(v) In CIT v. Usha International Ltd (348 ITR 485) (Del), Full Bench of the Hon’ble Delhi High Court observed that there can be cases where an AO may not raise any written query but still the Assessing Officer in the first round/original proceedings may have examined the subject matter because the aspect or question may be too apparent and obvious.
(vi) In Swarovski India Pvt. Ltd. v. DCIT(368 ITR 601) (Del), it was held that the escapement of income by itself is not sufficient for reopening the assessment in a case covered by the first proviso to Section 147 of the said Act and unless and until there was failure on the part of the assessee to disclose fully and truly all the material facts necessary for assessment. It was insisted that the reasons for reopening of the assessment should specifically indicate which material fact was not disclosed by the Assessee in the course of the original assessment under Section 143(3) of the Act failing which there should not be any reopening of the assessment.
(vii) In Oracle Systems Corporation v Asst. DIT (235 Taxman 337) the Hon’ble Delhi High Court reiterated the settled legal position that once a regular assessment is completed in terms of Section 143(3), a presumption can be raised that such an order was passed by the AO on a proper application of mind.
(viii) To the same effect is the decision of the Full Bench of the Hon’ble Delhi High Court in the case of CIT vs. Usha International Ltd. (348 ITR 485). Therefore, in light of this ITA No.1352/Bang/2014settled legal position, it cannot be said that the AO had not examined this issue during the course of original assessment proceedings.
(ix) Even assuming that the AO had not examined the aspect of actual service rendered by recipients of commission payments, this can be attributed to the failure of the AO. It is settled principle of law that re-assessment proceedings cannot be initiated for failure of the AO at the time of original assessment proceedings.
(x) Even otherwise, AO is a quasi-judicial authority, which is expected to exercise statutory functions on objective criteria, cannot act on the dictates of any superior authority or on any instructions that may be issued by an authority that may have an administrative control over the AO. It is only at the sole discretion of the assessing authority, an enquiry/investigation can be started on any issue during the course of assessment proceedings. It is for the AO, whether to have an enquiry at all or not? It is for the AO where to start the enquiry and end the enquiry. It is not expected of AO to embark upon an endless enquiry on any issue. In the instant case, the AO, after considering the material produced on record, had chosen not to make any enquiry into this aspect of claim. This can be, at the most, an erroneous order which cannot confer jurisdiction of re- assessment on the AO.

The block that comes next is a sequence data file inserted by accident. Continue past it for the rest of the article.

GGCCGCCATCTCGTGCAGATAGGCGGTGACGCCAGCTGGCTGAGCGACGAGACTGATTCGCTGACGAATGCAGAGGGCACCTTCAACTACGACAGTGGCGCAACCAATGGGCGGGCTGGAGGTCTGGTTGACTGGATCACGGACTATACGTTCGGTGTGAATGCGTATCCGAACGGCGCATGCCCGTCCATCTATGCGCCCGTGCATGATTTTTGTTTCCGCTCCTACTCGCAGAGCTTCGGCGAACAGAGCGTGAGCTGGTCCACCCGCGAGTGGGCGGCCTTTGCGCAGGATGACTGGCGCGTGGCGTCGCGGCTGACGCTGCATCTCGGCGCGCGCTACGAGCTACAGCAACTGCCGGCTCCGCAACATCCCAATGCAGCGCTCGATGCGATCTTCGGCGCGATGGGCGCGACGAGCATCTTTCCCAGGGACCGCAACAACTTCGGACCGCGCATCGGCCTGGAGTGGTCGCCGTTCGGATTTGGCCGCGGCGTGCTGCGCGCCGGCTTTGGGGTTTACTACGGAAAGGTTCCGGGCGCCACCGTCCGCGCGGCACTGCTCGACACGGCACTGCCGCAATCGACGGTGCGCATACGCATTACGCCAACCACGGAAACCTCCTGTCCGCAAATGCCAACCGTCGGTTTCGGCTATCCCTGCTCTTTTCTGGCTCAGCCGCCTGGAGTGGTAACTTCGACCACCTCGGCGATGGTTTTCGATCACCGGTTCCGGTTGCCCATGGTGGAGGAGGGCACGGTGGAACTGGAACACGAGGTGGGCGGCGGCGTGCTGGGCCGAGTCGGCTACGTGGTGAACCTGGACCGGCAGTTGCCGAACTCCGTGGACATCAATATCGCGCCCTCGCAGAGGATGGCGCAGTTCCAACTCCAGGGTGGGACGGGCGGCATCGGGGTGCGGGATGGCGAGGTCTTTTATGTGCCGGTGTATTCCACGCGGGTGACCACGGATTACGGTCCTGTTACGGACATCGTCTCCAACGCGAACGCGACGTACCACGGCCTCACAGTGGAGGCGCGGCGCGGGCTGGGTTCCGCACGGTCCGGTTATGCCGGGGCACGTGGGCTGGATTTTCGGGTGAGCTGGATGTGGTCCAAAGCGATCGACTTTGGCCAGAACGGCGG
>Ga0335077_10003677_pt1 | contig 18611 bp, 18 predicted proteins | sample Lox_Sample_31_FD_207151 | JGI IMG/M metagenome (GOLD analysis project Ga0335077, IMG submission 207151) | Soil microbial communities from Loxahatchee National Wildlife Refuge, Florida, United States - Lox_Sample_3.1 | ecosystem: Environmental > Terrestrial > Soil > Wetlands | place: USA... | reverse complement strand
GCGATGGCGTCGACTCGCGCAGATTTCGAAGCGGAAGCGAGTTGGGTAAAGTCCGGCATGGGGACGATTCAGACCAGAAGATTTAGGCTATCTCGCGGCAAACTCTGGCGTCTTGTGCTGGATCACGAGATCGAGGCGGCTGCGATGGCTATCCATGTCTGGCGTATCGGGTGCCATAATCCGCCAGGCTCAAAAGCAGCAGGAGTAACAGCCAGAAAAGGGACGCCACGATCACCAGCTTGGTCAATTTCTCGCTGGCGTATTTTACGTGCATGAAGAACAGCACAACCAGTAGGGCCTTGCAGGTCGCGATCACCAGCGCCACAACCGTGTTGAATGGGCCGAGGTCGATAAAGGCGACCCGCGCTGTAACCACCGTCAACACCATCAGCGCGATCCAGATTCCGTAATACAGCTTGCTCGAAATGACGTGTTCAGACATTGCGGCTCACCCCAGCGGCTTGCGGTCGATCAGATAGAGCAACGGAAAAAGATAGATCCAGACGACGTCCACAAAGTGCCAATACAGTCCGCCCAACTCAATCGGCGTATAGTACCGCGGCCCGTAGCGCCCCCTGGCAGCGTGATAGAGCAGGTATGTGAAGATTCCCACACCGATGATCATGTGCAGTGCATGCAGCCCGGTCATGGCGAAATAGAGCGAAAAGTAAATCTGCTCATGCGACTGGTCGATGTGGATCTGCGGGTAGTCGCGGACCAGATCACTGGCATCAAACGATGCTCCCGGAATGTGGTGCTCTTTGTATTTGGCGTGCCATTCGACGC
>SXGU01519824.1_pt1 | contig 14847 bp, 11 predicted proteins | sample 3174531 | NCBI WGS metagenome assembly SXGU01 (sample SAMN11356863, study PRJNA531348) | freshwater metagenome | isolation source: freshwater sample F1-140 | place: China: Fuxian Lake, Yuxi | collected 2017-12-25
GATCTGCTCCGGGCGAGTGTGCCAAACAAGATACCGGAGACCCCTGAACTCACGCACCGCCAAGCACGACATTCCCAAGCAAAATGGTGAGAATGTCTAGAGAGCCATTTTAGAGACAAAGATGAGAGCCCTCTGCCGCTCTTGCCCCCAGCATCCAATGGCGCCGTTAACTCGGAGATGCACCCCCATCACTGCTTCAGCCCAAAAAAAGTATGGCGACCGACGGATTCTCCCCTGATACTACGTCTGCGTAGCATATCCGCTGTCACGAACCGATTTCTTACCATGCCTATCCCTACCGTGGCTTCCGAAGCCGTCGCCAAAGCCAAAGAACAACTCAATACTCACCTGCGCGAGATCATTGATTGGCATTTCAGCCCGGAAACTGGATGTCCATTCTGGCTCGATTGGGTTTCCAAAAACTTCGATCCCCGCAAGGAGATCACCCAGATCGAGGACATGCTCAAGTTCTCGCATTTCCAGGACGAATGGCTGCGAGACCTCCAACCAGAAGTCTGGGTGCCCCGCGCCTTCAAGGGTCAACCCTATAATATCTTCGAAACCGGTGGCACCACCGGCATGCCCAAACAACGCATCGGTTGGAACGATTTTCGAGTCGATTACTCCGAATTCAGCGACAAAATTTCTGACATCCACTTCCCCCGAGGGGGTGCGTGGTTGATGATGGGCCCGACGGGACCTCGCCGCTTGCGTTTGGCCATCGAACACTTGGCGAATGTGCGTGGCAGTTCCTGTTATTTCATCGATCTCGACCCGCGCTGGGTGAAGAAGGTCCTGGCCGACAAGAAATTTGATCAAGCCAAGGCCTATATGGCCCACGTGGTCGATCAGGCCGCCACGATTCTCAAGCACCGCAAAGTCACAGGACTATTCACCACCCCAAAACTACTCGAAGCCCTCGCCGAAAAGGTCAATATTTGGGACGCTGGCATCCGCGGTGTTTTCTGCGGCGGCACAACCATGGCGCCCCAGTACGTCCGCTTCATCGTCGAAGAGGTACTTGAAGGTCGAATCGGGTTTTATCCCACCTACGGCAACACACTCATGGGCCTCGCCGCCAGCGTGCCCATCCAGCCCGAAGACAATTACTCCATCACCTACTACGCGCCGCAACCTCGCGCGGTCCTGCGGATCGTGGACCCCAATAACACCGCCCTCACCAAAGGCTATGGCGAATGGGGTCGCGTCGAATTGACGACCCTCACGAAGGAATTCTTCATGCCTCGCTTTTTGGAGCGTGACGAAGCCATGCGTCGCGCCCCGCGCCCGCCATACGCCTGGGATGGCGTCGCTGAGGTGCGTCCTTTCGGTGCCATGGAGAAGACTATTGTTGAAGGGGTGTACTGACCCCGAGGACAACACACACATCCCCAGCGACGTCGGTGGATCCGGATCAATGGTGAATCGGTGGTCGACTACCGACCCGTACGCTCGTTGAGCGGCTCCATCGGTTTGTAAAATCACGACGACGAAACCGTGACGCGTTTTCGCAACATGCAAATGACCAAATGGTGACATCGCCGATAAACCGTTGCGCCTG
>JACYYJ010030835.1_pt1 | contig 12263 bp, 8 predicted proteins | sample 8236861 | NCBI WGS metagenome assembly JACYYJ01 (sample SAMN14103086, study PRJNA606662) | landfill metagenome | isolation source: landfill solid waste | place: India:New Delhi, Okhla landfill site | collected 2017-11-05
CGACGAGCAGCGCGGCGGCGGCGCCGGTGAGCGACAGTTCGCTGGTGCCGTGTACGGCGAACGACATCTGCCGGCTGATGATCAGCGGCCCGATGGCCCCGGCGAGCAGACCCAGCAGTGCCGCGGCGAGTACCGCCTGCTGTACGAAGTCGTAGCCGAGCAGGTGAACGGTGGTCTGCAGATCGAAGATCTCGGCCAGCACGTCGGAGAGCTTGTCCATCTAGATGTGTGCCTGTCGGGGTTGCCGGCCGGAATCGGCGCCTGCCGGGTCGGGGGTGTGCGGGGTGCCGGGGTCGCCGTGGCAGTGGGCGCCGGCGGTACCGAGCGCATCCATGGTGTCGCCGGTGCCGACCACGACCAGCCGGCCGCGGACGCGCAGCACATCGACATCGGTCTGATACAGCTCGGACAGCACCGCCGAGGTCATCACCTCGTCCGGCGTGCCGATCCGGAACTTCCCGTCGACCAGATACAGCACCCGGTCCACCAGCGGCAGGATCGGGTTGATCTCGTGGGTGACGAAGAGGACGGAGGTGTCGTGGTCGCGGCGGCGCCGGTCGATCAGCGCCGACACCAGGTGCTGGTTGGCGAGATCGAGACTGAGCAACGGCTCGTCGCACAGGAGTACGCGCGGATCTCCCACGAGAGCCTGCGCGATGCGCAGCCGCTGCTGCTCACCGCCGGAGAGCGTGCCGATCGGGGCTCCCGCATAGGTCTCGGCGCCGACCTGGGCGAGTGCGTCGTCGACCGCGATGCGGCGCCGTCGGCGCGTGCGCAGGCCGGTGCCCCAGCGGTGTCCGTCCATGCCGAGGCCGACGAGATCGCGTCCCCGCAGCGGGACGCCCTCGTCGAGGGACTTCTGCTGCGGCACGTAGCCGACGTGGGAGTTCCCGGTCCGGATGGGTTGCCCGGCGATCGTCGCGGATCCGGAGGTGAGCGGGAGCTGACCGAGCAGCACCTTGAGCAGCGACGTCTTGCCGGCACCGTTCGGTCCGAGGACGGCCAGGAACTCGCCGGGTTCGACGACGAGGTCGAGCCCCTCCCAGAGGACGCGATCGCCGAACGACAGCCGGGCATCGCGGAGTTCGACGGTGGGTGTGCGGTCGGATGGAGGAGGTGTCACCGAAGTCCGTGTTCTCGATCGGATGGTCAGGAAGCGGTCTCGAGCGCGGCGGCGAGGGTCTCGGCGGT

(xi) In the case of Anirudhsinhji Jadega v. State of Gujarat (1995) 5 SCC 302, the Hon’ble Supreme Court held that once a discretion is vested with a certain authority, he alone should exercise that discretion vested under the statute and if he acts in accordance with “the direction or any compliance with some higher authorities instruction” it would be a case of failure to exercise discretion altogether.
(xii) Therefore, this reason also cannot be basis for forming a belief that income escaped assessment.
15. In our considered opinion, re-assessment proceedings are initiated based on the same set of information as was available at the time of original assessment proceedings and therefore it amounts to mere change of opinion which cannot be a valid ground for re-opening assessment as held by the Hon’ble Supreme Court in CIT vs. Kelvinator of India Ltd., (320 ITR
16. In the above circumstances, we hold that formation of belief by the AO that income escaped assessment is not based on material and the substratum for the reopening was not laid down in the reasons recorded. Therefore, the condition precedent i.e. reason to belief that income escaped assessment is totally absent. This is a jurisdictional condition which requires to be satisfied for assumption of jurisdiction u/s 147. Non-
ITA No.1352/Bang/2014 satisfaction of this condition renders all the proceedings initiated u/s 147 null and void. Therefore, we have no hesitation to hold that the re-assessment proceedings initiated by AO are illegal and cannot be sustained in law.
17. Since we have quashed re-assessment proceedings, we find it not necessary to deal with other grounds of appeal.
18. In the result, the appeal filed by the assessee is allowed. Order pronounced in the open court on this 10th day of February, 2016 sd/- sd/-
(VIJAY PAL RAO) (INTURI RAMA RAO)
JUDICIAL MEMBER ACCOUNTANT MEMBER
Place : Bangalore
D a t e d : 10/02/2016
Copy to :
3 CIT(A)-II Bangalore
5 DR, ITAT, Bangalore.
6 Guard file
Income-tax Appellate Tribunal